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India's engineering employability gap: Industry outlines issues

Posted: 26 May 2010     Print Version  Bookmark and Share

Keywords:employability  engineering education  colleges  training 

T.V. Prasad

T.V. Prasad, HR Director, Cypress Semiconductor Technology India Pvt. Ltd

Prasad: On one hand, we have several colleges from where numerous students are graduating and on the other hand, industry in India is evolving on the maturity scale and consequently the demand is more for experienced people. "Employability" is clearly a key factor to get a unified view of the situation. There is definitely a demand-supply gap of employable electronics engineers to match the evolving expectations from the industry.

India's engineering education compares well with that of developed countries on many fronts and this applies to tier-1 and significant portion of tier-2 colleges. However some tier-2 and tier-3 colleges have a system that churns out graduates who are not application oriented and learn concepts by rote. Engineering education is a professional stream that requires a student to learn and hone the skills of applying knowledge to solve problems and this requires an analytical approach while thinking on one's feet.

Kishore Rao

Kishore Rao, Managing Director, MathWorks India Pvt. Ltd

Rao: India has a very strong education market. Given its double digit growth rates every year, demand is driven by the industry.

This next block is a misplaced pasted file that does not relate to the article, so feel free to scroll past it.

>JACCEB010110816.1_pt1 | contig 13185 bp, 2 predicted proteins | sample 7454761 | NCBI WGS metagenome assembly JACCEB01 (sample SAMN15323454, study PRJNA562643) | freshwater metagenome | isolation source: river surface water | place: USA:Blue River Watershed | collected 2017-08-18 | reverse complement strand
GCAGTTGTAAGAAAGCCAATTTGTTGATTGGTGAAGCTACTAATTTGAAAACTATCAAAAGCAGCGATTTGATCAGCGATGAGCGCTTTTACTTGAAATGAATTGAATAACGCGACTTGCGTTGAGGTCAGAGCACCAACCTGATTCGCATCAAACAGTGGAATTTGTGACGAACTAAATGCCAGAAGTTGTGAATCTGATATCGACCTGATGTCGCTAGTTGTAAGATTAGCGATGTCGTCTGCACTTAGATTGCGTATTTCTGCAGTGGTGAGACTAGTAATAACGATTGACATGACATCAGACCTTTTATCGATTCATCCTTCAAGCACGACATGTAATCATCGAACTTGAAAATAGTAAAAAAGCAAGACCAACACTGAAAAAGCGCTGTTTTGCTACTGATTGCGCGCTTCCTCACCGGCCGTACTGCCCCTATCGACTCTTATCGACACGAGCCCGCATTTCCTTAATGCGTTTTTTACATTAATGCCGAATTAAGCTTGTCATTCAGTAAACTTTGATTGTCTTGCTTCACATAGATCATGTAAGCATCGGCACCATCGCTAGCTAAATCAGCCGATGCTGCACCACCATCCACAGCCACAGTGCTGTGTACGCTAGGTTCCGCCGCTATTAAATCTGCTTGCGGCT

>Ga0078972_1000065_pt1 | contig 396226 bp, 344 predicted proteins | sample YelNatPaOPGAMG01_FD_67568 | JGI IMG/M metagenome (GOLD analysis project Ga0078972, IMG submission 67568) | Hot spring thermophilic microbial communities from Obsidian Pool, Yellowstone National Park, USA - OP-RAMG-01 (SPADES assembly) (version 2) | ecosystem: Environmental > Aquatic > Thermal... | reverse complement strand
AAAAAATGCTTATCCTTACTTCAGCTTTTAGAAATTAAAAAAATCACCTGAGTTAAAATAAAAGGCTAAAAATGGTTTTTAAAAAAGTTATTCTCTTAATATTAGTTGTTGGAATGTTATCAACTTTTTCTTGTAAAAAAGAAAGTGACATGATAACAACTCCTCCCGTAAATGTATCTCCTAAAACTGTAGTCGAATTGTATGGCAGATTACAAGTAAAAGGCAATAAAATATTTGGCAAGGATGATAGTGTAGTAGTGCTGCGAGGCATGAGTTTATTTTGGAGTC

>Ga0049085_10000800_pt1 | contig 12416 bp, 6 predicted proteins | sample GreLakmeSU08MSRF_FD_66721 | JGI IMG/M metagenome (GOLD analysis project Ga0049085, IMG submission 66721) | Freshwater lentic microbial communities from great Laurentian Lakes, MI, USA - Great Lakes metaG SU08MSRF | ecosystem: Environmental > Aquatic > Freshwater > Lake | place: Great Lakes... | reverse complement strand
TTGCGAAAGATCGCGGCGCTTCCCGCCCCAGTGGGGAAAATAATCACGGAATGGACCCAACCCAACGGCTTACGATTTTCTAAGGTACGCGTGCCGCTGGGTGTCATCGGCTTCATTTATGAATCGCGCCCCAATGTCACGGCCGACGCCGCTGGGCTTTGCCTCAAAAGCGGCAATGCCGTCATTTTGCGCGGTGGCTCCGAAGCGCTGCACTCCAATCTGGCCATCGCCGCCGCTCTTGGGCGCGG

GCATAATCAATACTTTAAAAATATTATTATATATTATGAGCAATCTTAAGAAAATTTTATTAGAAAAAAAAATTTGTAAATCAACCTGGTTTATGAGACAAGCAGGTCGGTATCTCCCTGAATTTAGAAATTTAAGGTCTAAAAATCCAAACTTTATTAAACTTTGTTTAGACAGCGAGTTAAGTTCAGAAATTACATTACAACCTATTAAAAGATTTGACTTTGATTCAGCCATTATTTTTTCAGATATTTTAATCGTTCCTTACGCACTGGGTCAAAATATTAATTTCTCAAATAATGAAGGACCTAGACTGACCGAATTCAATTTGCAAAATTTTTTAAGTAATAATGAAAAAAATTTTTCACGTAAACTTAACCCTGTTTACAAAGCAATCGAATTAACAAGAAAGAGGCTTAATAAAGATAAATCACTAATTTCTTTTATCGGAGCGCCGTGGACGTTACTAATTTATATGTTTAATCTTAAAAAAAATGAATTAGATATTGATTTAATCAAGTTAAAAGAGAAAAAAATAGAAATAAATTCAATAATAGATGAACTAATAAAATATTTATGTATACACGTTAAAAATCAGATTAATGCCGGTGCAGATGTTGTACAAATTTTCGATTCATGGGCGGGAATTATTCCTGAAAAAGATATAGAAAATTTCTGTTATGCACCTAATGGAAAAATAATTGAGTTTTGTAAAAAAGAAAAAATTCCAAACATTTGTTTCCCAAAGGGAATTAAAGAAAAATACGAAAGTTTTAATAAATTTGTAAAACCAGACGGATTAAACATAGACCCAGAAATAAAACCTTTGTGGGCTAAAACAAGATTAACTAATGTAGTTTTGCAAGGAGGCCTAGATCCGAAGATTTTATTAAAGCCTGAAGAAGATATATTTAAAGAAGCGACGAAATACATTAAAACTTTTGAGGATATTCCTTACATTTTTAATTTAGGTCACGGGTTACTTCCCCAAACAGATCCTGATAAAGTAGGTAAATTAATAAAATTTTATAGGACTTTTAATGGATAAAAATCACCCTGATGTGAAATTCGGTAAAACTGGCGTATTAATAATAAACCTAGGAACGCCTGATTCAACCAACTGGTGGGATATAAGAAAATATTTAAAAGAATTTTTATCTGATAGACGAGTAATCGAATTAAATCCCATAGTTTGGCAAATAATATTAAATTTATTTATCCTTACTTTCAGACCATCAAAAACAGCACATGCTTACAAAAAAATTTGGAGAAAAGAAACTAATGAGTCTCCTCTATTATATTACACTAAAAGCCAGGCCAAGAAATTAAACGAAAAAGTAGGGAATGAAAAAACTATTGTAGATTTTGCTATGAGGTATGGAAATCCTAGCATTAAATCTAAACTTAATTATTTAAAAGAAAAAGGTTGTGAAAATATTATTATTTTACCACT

Focus on education sector
From a worldwide perspective, the education sector is critical for Mathworks. There is a lot of focus from Corporate on education and there's but natural focus on India as it churns out a large number of engineering graduates. The demand for well trained engineers in design, services, and manufacturing companies' is very high. Roughly 25 per cent of our India business comes from the education sector. There are over 2,000 colleges in India and out of that 1,000 educational institutes are using our software.

Shivananda Koteshwar

Shivananda Koteshwar, Senior Manager, Synopsys (India) EDA Software Pvt. Ltd

Koteshwar: It [the supply-demand gap for employable electronics engineers] is not fully true. It all depends on the companies' immediate and future requirements. If you are building a future pipeline and are ready to invest time in training and development, India has all the potential candidates. But if you are trying to fill in or replace an existing job profile from other regions, then the gap is visible in a few specialised areas, with EDA definitely being one of them.

Higher education in India has seen massive growth in recent years. On one hand, this growth promises to produce more skilled individuals to fulfil needs of ever growing Indian economy and on the other hand it poses a huge challenge for the governing bodies like the UGC, AICTE and others to maintain or improve the quality of education.

India's engineering education is at par or better than those of the developed countries when a small subset of colleges is considered. But when you put all the colleges/universities together, there is a sharp decline in quality. This is mainly because of mushrooming of new colleges who are trying to subvert the norms and requirements put by the central regulating bodies. At an operational level, long funding cycle and long approval cycles are the main reasons for this drop in quality. At the strategic level, the problems and challenges are deteriorating quality of education, outdated curriculum and unemployed students.


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